Table 1 shows evaluation of forecasts out to 96-hours from the California Current experiments using NAVGEM or COAMPS forcing as the background. Matchups are interpolated horizontally and in time from the 3-hourly forecast fields on the ~3.5 km model grids. Temporal interpolation treats the forecast fields as a continuous time series sampled at every three hours; for example, the matchups labeled 24 h are sampled from the time series beginning with the 29 April 2016 24 UTC forecast to the 03-24 hour forecasts from 30 April 2016, 03-24 hour forecasts from 1 May 2013, and continuing in that manner to the 24 UTC forecast field from 29 April 2014. In that way the 24 h forecast time series has three-hourly forecast fields valid at the times from 00 UTC 1 May 2013 through 24 UTC 30 April 2014. In general, the cases using NFLUX modification of the heat fluxes outperform those with the standard unmodified fluxes, and the cases with 4DVAR assimilation have smaller errors than those using 3DVAR assimilation.


Similar statistics are shown in Table 2 for the 3DVAR assimilation cases in the northern Arabian Sea forecasts over the same time period. While the 57M matchups indicate that the NFLUX cases have accuracy in general similar or superior to the accuracy of cases with standard fluxes, spurious forecasts with matchups errors as large as 12°C cold have been identified very nearshore along the northern coast of Qatar. Such large negative biases appear to be due to errors in the longwave terms where the NFLUX estimates are contaminated surface temperature values appropriate for land regions rather than water cells. This may be a consequence of imprecision in aligning coarser land/sea masks appropriate for atmospheric products with higher-resolution land/sea masks corresponding to the ocean model. Work continues to resolve these discrepancies and complete a corrected set of northern Arabian Sea cases. Additional development is underway to extend NFLUX corrections into the forecast period and extend the 4DVAR assimilation into the atmospheric boundary layer. Examples of using NFLUX in other applications are reported in Rowley et al., 2015.


4.             Conclusion

COFFEE uses satellite-based heat flux corrections and 3D/4D variational assimilation capabilities to enable more accurate SST forecasts. Year-long results (May 2013-April 2014) in the California Current indicate that forecast skill is generally improved through the use of NFLUX corrections combined with 4DVAR assimilation. Preliminary results in the northern Arabian Sea similarly support the use of NFLUX corrections; issues in longwave flux corrections will be resolved before completing the Arabian Sea cases. Work is proceeding on extending corrections in a forecast mode in short term forecasts, providing a capability that is responsive to environmental and forecast system changes. Demonstration of these capabilities in these regional cases is a first step in establishing their applicability in other regions and globally. Such a capability is envisioned to play a role in mediating imbalances between components of regional and global coupled modeling systems.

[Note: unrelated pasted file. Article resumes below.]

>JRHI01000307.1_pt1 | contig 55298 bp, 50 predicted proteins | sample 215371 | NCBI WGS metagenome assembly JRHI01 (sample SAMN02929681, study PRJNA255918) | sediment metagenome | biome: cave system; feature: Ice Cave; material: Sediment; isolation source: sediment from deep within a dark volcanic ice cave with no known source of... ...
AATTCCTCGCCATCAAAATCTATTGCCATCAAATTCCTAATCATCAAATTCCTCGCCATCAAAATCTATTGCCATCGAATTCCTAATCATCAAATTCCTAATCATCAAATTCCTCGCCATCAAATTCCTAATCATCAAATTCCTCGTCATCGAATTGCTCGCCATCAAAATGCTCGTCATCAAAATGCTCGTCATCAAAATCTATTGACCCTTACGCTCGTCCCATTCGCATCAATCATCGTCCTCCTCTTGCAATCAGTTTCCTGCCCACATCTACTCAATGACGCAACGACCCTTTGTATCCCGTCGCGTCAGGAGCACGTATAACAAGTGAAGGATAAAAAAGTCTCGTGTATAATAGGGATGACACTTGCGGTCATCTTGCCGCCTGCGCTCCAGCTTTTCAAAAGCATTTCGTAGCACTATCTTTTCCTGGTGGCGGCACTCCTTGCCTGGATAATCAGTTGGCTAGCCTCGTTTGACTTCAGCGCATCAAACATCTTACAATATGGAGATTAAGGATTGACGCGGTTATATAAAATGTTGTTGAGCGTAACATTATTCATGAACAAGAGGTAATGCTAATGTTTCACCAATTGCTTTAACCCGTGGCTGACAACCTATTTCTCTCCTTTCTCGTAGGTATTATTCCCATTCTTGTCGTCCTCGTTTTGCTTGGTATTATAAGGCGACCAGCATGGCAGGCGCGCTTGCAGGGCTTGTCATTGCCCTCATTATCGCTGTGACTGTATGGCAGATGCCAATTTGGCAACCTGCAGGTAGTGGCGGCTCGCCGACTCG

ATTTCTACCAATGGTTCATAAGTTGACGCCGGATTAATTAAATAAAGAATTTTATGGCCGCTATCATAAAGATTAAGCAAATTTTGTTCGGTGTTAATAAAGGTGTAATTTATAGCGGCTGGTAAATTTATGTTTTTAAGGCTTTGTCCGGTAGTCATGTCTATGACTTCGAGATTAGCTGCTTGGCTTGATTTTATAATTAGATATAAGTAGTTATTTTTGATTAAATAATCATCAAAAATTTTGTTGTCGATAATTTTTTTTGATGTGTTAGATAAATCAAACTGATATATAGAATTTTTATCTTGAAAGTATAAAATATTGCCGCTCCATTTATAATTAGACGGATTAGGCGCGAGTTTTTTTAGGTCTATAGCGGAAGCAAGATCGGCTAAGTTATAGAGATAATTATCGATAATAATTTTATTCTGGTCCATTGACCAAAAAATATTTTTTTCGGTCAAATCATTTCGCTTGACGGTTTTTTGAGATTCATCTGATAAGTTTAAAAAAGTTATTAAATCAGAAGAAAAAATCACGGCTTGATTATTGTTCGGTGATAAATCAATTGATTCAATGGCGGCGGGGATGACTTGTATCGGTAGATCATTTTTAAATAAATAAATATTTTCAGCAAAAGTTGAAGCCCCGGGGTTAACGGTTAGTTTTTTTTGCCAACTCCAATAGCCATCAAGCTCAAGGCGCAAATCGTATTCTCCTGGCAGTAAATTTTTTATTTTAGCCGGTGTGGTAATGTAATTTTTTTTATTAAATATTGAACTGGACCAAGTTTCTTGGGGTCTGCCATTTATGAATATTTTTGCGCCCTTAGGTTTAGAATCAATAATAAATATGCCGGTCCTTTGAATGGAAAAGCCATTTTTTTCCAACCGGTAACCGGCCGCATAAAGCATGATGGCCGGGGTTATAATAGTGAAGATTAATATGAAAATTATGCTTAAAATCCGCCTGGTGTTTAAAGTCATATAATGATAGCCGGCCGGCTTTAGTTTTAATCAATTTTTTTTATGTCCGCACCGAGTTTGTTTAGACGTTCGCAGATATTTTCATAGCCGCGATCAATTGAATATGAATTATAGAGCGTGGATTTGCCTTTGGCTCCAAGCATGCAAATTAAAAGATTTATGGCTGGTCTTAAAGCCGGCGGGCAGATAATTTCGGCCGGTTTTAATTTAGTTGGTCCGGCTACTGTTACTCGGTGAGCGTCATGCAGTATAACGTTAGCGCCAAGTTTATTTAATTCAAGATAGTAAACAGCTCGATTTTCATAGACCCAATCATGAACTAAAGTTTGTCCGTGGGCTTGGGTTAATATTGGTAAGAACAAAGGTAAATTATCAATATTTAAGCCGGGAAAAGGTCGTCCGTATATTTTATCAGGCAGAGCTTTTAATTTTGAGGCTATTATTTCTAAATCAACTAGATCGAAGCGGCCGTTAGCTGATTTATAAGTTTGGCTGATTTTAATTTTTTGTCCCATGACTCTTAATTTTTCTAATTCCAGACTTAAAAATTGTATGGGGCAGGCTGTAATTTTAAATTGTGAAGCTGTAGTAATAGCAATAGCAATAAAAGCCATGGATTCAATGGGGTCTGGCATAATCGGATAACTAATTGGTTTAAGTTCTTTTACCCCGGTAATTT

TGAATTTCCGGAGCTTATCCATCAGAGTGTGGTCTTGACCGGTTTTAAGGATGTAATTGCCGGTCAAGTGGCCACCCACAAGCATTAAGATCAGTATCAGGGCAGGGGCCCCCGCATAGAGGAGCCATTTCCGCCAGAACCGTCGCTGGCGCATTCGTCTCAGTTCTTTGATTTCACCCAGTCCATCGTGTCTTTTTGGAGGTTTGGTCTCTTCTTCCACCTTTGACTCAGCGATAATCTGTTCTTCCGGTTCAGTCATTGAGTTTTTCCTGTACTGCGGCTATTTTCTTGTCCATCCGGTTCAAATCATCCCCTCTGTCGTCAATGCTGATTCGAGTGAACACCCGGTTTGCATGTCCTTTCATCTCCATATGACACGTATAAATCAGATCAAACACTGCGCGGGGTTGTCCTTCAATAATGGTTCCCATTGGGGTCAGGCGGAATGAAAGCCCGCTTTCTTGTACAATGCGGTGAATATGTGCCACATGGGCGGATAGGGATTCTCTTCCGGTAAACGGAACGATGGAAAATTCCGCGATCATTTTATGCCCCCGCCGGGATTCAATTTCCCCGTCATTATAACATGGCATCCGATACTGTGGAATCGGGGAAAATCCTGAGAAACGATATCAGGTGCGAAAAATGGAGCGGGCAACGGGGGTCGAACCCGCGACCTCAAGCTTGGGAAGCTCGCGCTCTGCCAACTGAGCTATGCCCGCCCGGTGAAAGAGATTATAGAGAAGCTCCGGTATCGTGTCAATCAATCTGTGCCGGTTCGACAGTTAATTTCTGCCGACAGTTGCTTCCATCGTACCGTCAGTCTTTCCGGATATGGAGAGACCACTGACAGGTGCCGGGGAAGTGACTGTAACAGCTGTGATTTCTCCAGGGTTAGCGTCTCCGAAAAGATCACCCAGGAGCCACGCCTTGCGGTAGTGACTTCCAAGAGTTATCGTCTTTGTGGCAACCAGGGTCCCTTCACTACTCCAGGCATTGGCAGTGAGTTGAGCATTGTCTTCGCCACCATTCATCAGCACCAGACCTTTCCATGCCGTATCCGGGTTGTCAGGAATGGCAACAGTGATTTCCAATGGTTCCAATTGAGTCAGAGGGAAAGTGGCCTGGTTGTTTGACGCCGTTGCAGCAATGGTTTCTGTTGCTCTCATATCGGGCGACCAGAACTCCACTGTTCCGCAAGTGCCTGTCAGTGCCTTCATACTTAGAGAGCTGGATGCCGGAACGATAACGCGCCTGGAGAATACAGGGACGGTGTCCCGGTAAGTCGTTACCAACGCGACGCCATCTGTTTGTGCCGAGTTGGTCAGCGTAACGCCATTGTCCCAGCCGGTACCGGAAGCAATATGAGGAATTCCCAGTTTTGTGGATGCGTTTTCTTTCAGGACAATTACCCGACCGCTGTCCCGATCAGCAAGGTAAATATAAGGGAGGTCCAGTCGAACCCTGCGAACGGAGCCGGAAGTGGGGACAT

5.             Acknowledgements

Work under the Calibration of Ocean Forcing with satellite Flux Estimates (COFFEE) project was supported by the Naval Research Laboratory and the Office of Naval Research, which further supported participation in GHRSST XVI and preparation of these through the Multisensor Improved Sea Surface Temperature for Integrated Ocean Observing System (MISST-IOOS) project.


6.             References

Barron, C.N., J.M. Dastugue, J. May, C. Rowley, S.R. Smith, P.L. Spence, and S. Gremes-Cordero, 2016: Forecast of SST: calibration of ocean forcing with satellite flux estimates (COFFEE). Proceedings of GHRSST XVI, 20-24 July 2015, ESTEC, Netherlands, 196-201.

Barron, C.N., A.B. Kara, P.J. Martin, R.C. Rhodes, and L.F. Smedstad, 2006: Formulation, implementation and examination of vertical coordinate choices in the global Navy Coastal Ocean Model (NCOM). Ocean Modelling 11(3-4), 347-375, doi:10.1016/j.ocemod.2005.01.004.

Cummings, J.A., 2005: Operational multivariate ocean data assimilation. Quart. J. Roy. Met. Soc. 131, 3583-3604.

Fairall, C.W., E.F. Bradley, J.E. Hare, A.A. Grachev, and J.B. Edson, 2003: Bulk parameterization of air sea fluxes: updates and verification for the COARE algorithm. J. Climate, 16, 571-591.

Iacono, M.J., E.J. Mlawer, S.A. Clough, and J.J. Morcette, 2000: Impact of an improved longwave radiation model, RRTM, on the energy budget and thermodynamic properties of the NCAR community climate model, CCM3. J. Phys. Oceanography, 105(D11), 14,873-14,890.

May, J.C., C. Rowley, and N. Van de Voorde, 2016: The Naval Research Laboratory ocean surface flux (NFLUX) system: Satellite-based turbulent heat flux products. Journal of Applied Meteorology and Climatology, 55, 1221-1237, DOI 10.1175/JAMC-D-15-0187.1.

May, J., N. Van de Voorde, and C. Rowley, 2014: Validation test report for the NRL ocean flux (NFLUX) quality control and 3d variational analysis system. NRL Memorandum Report, NRL/MR/7320--14-9524.

Rowley, C., C. Barron, G. Jacobs, and J. May, 2015: Ocean surface structure assimilation at NRL. Joint Center for Satellite Data Assimilation Quarterly, 51, 1-4.

Rowley, C., and A. Mask, 2014: Regional and coastal prediction with the relocatable ocean nowcast/forecast system. Oceanography, 27(3), 44-55, DOI 10.5670/oceanog.2014.67.

Smith, S.R., M.J. Carrier, H.E. Ngodock, J. Shriver, and P. Muscarella, 2015: Validation Testing Report for the Navy Coastal Ocean Model Four-Dimensional Variational Assimilation (NCOM 4DVAR) System, Version 1.0. NRL Memorandum Report NRL/MR/7320-15-9574.

Smith, S.R., J.A. Cummings, P. Spence, S.N. Carroll, C. Rowley, O.M. Smedstad, P. Chu, B. Lunde, J. Shriver and R. Helber, 2012. Validation Test Report for the Navy Coupled Ocean Data Assimilation 3D Variational Analysis (NCODA-VAR) System, Version 3.43. NRL Memorandum Report, NRL/MR/7320-12-9363.

Van de Voorde, N.E., J. May, and C. Rowley, 2015: NFLUX PRE: Validation of new specific humidity, surface air temperature, and wind speed algorithms for ascending/descending directions and clear or cloudy conditions. NRL Memorandum Report, NRL/MR/7320-15-9611.

Wallcraft, A.J., A.B. Kara, H.E. Hurlburt, E.P. Chassignet, and G.H. Halliwell, 2008: Value of bulk heat flux parameterizations for ocean SST prediction. J. Mar. Sys., 74, doi:10.1016/j.marsys.2008.01.009.